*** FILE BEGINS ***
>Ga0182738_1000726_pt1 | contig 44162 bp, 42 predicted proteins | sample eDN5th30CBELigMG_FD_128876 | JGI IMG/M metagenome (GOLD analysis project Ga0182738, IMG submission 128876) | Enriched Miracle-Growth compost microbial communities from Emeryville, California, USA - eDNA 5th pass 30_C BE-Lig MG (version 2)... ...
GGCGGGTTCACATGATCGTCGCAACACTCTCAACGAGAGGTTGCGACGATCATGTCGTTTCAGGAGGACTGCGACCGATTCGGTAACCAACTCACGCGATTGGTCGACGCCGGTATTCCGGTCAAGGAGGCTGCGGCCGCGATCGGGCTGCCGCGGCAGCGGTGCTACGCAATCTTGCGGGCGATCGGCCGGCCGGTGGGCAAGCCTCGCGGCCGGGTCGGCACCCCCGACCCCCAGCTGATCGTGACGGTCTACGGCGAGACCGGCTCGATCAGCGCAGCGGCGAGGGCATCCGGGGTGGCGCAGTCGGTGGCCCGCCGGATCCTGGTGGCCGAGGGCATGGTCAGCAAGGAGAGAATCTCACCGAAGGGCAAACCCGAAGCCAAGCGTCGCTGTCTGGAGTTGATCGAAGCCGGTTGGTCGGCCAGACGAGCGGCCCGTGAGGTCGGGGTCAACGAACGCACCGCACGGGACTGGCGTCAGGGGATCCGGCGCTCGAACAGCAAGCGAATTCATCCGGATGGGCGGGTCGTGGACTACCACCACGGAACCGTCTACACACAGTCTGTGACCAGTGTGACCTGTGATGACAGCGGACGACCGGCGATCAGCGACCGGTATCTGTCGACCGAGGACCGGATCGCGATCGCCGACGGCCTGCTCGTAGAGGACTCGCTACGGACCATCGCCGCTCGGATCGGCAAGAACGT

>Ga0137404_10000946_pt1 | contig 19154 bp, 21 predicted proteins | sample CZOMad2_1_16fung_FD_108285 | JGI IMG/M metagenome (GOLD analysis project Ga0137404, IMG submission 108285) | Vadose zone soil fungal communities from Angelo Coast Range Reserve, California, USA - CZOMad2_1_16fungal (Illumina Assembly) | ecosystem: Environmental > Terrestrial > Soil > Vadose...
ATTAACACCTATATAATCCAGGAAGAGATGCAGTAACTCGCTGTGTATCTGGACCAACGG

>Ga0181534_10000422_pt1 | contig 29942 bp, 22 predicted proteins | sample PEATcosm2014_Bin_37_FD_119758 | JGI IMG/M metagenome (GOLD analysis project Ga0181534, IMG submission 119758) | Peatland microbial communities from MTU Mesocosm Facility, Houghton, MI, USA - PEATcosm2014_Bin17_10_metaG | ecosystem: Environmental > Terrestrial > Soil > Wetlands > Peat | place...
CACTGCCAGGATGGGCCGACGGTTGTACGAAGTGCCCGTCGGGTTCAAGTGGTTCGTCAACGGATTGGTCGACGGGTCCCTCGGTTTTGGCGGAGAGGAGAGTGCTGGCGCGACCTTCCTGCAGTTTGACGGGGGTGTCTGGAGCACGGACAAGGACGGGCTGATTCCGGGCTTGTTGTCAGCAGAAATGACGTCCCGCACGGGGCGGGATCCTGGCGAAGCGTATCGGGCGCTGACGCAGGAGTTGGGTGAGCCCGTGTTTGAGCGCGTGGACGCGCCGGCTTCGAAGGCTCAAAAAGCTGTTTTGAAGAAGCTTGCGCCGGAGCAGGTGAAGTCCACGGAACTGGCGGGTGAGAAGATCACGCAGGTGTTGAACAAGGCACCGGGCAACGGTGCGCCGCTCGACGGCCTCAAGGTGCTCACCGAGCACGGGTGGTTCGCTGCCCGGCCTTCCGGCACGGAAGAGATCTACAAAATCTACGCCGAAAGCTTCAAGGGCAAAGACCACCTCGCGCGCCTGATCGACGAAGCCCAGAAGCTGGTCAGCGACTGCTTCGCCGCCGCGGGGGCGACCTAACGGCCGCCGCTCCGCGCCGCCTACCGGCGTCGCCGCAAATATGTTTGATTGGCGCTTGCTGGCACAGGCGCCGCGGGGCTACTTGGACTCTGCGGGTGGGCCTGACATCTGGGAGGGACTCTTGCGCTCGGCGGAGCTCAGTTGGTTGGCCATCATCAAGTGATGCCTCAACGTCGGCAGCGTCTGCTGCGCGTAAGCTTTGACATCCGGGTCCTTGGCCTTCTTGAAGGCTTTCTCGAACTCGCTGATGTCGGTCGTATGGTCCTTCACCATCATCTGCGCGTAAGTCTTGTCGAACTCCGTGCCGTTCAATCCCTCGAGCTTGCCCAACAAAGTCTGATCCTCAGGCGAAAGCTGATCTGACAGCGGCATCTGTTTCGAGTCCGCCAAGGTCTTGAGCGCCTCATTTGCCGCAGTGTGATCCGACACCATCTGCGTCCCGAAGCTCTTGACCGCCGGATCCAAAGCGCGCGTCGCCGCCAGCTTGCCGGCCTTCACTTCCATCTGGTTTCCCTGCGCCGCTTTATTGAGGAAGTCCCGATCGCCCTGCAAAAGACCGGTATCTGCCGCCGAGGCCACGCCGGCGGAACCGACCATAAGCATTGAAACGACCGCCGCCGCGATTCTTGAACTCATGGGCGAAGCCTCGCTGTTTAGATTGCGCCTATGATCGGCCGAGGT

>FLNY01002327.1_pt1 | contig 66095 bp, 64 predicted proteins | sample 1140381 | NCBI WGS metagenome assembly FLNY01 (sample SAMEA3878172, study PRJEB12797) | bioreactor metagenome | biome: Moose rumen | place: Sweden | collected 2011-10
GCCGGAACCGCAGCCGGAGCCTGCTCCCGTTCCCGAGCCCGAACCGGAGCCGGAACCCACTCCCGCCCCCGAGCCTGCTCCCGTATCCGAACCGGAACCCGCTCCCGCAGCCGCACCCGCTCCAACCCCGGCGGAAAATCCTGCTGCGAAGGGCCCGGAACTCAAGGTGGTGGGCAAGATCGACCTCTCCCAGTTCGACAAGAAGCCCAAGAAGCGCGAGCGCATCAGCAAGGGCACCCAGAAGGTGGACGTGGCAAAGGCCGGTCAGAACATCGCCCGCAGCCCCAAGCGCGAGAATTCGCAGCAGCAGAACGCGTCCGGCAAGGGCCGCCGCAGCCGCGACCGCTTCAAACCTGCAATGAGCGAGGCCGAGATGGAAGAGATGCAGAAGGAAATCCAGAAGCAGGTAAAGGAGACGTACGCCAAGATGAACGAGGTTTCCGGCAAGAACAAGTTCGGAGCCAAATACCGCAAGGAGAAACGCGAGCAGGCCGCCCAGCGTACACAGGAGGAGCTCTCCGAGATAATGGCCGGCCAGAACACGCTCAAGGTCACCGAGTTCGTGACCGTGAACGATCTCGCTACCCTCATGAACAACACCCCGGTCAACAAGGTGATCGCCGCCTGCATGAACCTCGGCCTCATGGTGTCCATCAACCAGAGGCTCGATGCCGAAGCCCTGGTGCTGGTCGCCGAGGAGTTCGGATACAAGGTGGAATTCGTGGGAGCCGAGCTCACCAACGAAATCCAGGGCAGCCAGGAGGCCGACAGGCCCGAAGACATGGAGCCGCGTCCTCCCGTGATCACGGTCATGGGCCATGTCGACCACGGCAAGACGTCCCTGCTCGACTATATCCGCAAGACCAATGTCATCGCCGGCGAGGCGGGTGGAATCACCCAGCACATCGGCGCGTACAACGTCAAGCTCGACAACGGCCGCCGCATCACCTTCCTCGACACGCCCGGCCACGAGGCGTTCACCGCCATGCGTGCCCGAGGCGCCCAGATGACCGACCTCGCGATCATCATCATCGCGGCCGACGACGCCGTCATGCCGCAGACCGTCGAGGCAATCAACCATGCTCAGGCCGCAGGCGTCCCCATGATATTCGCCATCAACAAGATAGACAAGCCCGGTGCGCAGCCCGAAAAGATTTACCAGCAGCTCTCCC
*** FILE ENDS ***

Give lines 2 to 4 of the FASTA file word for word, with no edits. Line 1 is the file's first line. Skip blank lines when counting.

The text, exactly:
GGCGGGTTCACATGATCGTCGCAACACTCTCAACGAGAGGTTGCGACGATCATGTCGTTTCAGGAGGACTGCGACCGATTCGGTAACCAACTCACGCGATTGGTCGACGCCGGTATTCCGGTCAAGGAGGCTGCGGCCGCGATCGGGCTGCCGCGGCAGCGGTGCTACGCAATCTTGCGGGCGATCGGCCGGCCGGTGGGCAAGCCTCGCGGCCGGGTCGGCACCCCCGACCCCCAGCTGATCGTGACGGTCTACGGCGAGACCGGCTCGATCAGCGCAGCGGCGAGGGCATCCGGGGTGGCGCAGTCGGTGGCCCGCCGGATCCTGGTGGCCGAGGGCATGGTCAGCAAGGAGAGAATCTCACCGAAGGGCAAACCCGAAGCCAAGCGTCGCTGTCTGGAGTTGATCGAAGCCGGTTGGTCGGCCAGACGAGCGGCCCGTGAGGTCGGGGTCAACGAACGCACCGCACGGGACTGGCGTCAGGGGATCCGGCGCTCGAACAGCAAGCGAATTCATCCGGATGGGCGGGTCGTGGACTACCACCACGGAACCGTCTACACACAGTCTGTGACCAGTGTGACCTGTGATGACAGCGGACGACCGGCGATCAGCGACCGGTATCTGTCGACCGAGGACCGGATCGCGATCGCCGACGGCCTGCTCGTAGAGGACTCGCTACGGACCATCGCCGCTCGGATCGGCAAGAACGT

>Ga0137404_10000946_pt1 | contig 19154 bp, 21 predicted proteins | sample CZOMad2_1_16fung_FD_108285 | JGI IMG/M metagenome (GOLD analysis project Ga0137404, IMG submission 108285) | Vadose zone soil fungal communities from Angelo Coast Range Reserve, California, USA - CZOMad2_1_16fungal (Illumina Assembly) | ecosystem: Environmental > Terrestrial > Soil > Vadose...
ATTAACACCTATATAATCCAGGAAGAGATGCAGTAACTCGCTGTGTATCTGGACCAACGG